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Five years after frugality drive, restaurants see returns through transformation

Xinhua,December 04, 2017 Adjust font size:

Chinese restaurants have seen a pick up in profit through transformation, after the catering industry was battered by the frugality and anti-corruption drive which began five years ago.

On Dec. 4, 2012, leaders of the Communist Party of China (CPC) introduced an eight-point frugality rule on work style, requiring officials to condense meetings, reduce ceremonies and exercise thriftiness.

The rule has greatly helped reduce the number and cost of banquets and recreational activities using public funds, however, it left high-end restaurants and hotels with operational difficulties.

To survive, restaurants have had to lower their menu prices, and hotels have moved toward attracting more wedding ceremonies and business meetings.


Prior to the eight-point rule, officials were often seen eating at fancy restaurants at the public expense or when invited by business owners.

He Baogui, secretary-general of Beijing's municipal food and beverage industry association, said high-end consumption from 800 to 1,000 yuan per person per meal was greatly affected by the rule, especially during 2014.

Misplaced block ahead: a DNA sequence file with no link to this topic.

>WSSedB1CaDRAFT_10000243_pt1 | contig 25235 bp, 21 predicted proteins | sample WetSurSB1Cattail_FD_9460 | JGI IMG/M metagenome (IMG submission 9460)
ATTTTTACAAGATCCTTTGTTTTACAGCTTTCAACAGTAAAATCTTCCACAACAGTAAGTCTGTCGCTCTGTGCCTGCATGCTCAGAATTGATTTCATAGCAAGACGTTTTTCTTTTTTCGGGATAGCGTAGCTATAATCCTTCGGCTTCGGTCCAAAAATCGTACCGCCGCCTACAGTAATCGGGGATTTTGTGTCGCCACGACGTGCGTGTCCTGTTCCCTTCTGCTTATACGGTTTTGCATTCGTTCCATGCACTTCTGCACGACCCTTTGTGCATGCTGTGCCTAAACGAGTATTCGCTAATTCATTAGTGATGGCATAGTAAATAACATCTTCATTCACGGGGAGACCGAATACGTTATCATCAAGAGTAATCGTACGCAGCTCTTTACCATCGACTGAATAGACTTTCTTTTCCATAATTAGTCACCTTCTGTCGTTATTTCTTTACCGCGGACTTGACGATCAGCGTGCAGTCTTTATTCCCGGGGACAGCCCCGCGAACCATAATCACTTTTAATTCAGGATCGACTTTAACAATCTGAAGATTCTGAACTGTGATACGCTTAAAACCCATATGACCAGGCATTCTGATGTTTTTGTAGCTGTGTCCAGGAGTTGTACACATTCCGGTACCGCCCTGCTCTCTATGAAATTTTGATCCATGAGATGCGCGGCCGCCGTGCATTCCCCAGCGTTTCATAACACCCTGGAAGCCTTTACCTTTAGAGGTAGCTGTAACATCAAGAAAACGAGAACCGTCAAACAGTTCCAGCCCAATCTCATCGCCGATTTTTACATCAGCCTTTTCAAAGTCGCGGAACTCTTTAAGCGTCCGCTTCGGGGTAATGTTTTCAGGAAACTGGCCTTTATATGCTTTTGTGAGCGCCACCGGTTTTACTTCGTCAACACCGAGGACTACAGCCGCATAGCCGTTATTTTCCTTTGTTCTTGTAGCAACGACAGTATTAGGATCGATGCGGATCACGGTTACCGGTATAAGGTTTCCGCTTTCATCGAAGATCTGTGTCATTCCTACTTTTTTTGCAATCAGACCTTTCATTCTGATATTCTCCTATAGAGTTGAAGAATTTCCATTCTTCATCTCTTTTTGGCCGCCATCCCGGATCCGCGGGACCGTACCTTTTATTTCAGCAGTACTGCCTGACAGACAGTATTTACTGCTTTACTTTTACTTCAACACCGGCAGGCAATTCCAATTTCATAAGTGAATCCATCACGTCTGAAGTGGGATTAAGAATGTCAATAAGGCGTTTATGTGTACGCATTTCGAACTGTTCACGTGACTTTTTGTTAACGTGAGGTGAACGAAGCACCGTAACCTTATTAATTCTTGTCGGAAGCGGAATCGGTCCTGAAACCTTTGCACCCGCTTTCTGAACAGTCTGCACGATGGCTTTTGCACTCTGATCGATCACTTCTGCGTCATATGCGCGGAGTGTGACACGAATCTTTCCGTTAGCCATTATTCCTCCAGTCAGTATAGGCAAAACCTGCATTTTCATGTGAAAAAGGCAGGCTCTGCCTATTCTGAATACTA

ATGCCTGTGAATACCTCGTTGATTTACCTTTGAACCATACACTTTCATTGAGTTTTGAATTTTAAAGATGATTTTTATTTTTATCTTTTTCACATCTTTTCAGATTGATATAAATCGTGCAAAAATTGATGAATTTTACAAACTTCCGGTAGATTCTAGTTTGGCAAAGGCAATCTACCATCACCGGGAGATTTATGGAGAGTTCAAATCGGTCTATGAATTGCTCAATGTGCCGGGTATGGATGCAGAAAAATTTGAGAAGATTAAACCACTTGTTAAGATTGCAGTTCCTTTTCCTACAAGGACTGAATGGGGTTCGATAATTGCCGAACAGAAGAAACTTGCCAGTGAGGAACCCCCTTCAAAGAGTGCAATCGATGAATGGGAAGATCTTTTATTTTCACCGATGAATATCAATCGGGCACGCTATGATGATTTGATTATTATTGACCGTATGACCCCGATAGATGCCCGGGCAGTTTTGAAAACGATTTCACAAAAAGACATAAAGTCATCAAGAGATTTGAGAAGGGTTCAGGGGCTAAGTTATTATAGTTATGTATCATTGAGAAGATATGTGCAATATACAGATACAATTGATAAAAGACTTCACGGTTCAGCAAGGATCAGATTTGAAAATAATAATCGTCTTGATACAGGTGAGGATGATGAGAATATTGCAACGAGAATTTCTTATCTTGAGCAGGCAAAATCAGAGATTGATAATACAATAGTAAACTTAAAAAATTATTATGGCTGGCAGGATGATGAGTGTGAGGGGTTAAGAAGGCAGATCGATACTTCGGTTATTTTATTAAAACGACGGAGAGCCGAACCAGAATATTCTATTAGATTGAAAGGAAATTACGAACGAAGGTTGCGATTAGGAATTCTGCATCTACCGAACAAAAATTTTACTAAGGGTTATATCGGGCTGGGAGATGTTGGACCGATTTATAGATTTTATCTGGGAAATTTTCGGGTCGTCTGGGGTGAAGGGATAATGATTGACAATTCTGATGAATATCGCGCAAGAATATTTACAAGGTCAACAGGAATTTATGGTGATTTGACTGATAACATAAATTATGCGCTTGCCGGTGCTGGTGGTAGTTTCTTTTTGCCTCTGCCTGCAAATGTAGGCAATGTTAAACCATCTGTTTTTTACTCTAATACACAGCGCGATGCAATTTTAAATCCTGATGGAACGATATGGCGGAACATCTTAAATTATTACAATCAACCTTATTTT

According to a manager at Beijing Tourism Group, the parent company of Beijing Hotel, the hotel's sales revenue slumped from 350 million yuan (53 million U.S. dollars) in 2012 to 270 million yuan in 2014, with a 20 to 30 percent of annual reduction.

"Until 2014, many thought the eight-point rule was just a temporary action, then they realized transformation was a necessity," he said.

Liu Guopeng, deputy general manager of Beijing's most famous roast duck chain restaurant, Quanjude, said they condensed their menu twice in 2015 and 2016, deleting expensive dishes, such as shark fin and abalone. Customized dishes were added in various outlets to cater to local tastes across the country.

Xiang'eqing, a high-end chain restaurant featuring Hunan and Hubei cuisine, closed three quarters of its more than 30 outlets across the country. Only one remains open in Beijing.

"We have stopped serving expensive seafood dishes and lowered the prices of other dishes," said a manager surnamed He at Xiang'eqing's branch on Gulou Outer Street, Beijing.

On the menu, many options have labels with new prices, with average prices from 30 yuan to 40 yuan per dish. The minimum cost previously required to hire a private room has also been lifted.

Large hotels are now targeting wedding ceremonies and business meetings and expanding their business scope to a comprehensive complex that combines office buildings, apartments, meeting venues and shopping.

"Rental of office buildings and shops can help offset the impact of shrinking hotel and restaurant revenue," said Wang Zhong, general manager of Grand Hotel Beijing.

Figures show China's catering industry surged up 7.8 percent year on year to nearly 3.6 trillion yuan in 2016.

Hong Tao, a professor of economics at Beijing Technology and Business University, said that over the past five years, the eight-point rule has not only saved public funds, but also forced restaurants and hotels to return to a more rational operational structure.

"In terms of increasing income and consumption potential, the food and beverage industry will become healthier and more sustainable only if businesses are innovative in their operation modes to meet public demand," he said.